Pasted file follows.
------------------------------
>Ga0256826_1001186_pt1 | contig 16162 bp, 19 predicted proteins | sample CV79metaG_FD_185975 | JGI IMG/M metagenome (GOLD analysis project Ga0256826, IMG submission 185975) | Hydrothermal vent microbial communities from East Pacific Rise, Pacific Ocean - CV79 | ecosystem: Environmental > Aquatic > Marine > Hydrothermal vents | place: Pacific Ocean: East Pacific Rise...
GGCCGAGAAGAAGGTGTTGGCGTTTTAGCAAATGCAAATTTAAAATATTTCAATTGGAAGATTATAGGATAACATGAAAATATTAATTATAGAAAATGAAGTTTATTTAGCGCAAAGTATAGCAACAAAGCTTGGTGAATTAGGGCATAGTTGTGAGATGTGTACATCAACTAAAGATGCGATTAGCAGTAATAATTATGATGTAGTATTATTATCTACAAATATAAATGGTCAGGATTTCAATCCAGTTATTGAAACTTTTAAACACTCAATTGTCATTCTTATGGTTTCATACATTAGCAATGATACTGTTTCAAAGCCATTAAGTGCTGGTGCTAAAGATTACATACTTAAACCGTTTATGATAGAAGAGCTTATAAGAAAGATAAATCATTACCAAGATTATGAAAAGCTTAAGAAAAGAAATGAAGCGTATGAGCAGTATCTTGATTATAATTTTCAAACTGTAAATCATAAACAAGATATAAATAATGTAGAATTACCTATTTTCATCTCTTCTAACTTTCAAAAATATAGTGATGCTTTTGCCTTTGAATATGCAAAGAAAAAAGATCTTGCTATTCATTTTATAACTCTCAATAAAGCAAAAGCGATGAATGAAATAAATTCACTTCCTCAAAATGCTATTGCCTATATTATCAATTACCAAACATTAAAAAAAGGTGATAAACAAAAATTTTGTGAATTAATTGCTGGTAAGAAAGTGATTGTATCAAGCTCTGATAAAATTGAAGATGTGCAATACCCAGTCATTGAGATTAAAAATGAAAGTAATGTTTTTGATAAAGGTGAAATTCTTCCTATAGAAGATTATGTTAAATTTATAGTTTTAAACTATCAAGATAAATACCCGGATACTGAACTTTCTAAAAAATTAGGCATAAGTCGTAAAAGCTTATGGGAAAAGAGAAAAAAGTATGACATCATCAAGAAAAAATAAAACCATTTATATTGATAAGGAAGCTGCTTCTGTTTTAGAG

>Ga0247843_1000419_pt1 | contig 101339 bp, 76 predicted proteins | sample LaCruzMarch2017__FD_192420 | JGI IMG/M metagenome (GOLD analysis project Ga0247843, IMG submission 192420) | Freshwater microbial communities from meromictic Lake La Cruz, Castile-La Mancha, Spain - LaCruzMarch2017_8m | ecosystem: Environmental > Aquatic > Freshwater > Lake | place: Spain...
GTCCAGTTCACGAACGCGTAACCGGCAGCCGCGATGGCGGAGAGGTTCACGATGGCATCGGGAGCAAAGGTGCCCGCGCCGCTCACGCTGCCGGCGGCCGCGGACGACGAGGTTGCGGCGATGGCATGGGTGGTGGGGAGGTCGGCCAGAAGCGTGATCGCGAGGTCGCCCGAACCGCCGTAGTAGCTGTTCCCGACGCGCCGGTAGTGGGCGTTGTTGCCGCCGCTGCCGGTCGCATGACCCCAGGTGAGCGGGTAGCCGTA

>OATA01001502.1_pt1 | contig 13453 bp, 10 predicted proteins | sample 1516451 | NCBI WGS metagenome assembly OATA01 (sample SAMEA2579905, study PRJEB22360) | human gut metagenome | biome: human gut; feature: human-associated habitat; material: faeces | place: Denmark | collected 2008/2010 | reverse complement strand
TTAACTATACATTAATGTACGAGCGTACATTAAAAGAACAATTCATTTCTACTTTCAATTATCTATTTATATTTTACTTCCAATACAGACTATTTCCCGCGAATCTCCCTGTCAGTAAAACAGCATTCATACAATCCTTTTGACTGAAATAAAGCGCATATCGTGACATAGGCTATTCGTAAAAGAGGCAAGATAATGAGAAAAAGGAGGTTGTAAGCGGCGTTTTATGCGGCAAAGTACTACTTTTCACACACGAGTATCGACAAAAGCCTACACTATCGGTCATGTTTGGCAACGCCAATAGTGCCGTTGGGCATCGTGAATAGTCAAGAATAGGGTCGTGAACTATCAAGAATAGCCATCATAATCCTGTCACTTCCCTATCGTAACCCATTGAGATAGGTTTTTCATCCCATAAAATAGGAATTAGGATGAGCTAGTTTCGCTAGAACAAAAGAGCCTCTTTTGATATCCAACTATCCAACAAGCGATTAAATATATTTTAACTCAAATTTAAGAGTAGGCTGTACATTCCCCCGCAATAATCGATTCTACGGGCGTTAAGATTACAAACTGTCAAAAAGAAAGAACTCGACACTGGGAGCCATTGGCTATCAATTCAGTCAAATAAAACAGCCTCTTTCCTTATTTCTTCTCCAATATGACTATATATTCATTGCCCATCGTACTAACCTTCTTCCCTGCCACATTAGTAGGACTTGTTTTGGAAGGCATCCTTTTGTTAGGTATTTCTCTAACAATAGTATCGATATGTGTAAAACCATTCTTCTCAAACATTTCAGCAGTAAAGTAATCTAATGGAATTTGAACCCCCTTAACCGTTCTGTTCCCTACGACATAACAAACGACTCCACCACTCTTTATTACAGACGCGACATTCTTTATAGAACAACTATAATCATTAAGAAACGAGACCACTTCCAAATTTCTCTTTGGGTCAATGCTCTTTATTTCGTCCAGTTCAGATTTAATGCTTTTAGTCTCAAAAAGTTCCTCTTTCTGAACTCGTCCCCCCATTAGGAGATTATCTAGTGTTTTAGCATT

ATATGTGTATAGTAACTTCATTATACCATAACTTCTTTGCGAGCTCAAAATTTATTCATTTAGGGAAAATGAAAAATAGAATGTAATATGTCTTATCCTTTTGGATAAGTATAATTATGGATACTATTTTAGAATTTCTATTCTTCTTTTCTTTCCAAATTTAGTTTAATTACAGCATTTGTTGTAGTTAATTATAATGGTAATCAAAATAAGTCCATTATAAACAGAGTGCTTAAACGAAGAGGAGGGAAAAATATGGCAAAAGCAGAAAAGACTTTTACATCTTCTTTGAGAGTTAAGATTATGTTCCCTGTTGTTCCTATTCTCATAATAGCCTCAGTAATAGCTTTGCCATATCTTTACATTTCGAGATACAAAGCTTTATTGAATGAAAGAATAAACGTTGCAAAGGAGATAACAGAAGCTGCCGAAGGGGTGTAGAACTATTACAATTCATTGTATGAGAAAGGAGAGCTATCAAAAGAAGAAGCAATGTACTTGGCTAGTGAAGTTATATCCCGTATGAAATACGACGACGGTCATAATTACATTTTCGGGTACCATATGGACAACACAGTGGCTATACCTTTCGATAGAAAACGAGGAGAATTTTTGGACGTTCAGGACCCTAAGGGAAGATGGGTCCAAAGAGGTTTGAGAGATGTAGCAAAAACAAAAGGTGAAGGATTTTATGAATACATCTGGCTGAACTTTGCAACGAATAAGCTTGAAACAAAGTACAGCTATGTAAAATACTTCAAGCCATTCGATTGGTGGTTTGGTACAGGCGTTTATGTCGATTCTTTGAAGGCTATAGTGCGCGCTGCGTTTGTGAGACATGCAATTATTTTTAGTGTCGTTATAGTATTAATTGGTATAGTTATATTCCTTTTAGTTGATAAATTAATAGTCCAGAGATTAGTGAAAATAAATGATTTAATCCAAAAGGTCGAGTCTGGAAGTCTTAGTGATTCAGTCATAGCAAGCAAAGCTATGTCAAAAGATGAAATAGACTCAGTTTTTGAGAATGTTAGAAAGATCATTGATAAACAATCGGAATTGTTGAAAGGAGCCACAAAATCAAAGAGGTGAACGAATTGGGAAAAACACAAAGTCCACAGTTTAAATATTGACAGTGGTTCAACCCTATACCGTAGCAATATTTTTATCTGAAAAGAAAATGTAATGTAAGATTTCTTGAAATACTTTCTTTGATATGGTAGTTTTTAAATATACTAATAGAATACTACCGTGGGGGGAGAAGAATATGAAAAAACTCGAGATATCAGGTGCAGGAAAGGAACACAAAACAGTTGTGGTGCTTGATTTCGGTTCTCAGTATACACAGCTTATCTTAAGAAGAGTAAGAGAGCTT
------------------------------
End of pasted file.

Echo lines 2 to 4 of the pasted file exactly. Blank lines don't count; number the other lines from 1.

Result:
GGCCGAGAAGAAGGTGTTGGCGTTTTAGCAAATGCAAATTTAAAATATTTCAATTGGAAGATTATAGGATAACATGAAAATATTAATTATAGAAAATGAAGTTTATTTAGCGCAAAGTATAGCAACAAAGCTTGGTGAATTAGGGCATAGTTGTGAGATGTGTACATCAACTAAAGATGCGATTAGCAGTAATAATTATGATGTAGTATTATTATCTACAAATATAAATGGTCAGGATTTCAATCCAGTTATTGAAACTTTTAAACACTCAATTGTCATTCTTATGGTTTCATACATTAGCAATGATACTGTTTCAAAGCCATTAAGTGCTGGTGCTAAAGATTACATACTTAAACCGTTTATGATAGAAGAGCTTATAAGAAAGATAAATCATTACCAAGATTATGAAAAGCTTAAGAAAAGAAATGAAGCGTATGAGCAGTATCTTGATTATAATTTTCAAACTGTAAATCATAAACAAGATATAAATAATGTAGAATTACCTATTTTCATCTCTTCTAACTTTCAAAAATATAGTGATGCTTTTGCCTTTGAATATGCAAAGAAAAAAGATCTTGCTATTCATTTTATAACTCTCAATAAAGCAAAAGCGATGAATGAAATAAATTCACTTCCTCAAAATGCTATTGCCTATATTATCAATTACCAAACATTAAAAAAAGGTGATAAACAAAAATTTTGTGAATTAATTGCTGGTAAGAAAGTGATTGTATCAAGCTCTGATAAAATTGAAGATGTGCAATACCCAGTCATTGAGATTAAAAATGAAAGTAATGTTTTTGATAAAGGTGAAATTCTTCCTATAGAAGATTATGTTAAATTTATAGTTTTAAACTATCAAGATAAATACCCGGATACTGAACTTTCTAAAAAATTAGGCATAAGTCGTAAAAGCTTATGGGAAAAGAGAAAAAAGTATGACATCATCAAGAAAAAATAAAACCATTTATATTGATAAGGAAGCTGCTTCTGTTTTAGAG

>Ga0247843_1000419_pt1 | contig 101339 bp, 76 predicted proteins | sample LaCruzMarch2017__FD_192420 | JGI IMG/M metagenome (GOLD analysis project Ga0247843, IMG submission 192420) | Freshwater microbial communities from meromictic Lake La Cruz, Castile-La Mancha, Spain - LaCruzMarch2017_8m | ecosystem: Environmental > Aquatic > Freshwater > Lake | place: Spain...
GTCCAGTTCACGAACGCGTAACCGGCAGCCGCGATGGCGGAGAGGTTCACGATGGCATCGGGAGCAAAGGTGCCCGCGCCGCTCACGCTGCCGGCGGCCGCGGACGACGAGGTTGCGGCGATGGCATGGGTGGTGGGGAGGTCGGCCAGAAGCGTGATCGCGAGGTCGCCCGAACCGCCGTAGTAGCTGTTCCCGACGCGCCGGTAGTGGGCGTTGTTGCCGCCGCTGCCGGTCGCATGACCCCAGGTGAGCGGGTAGCCGTA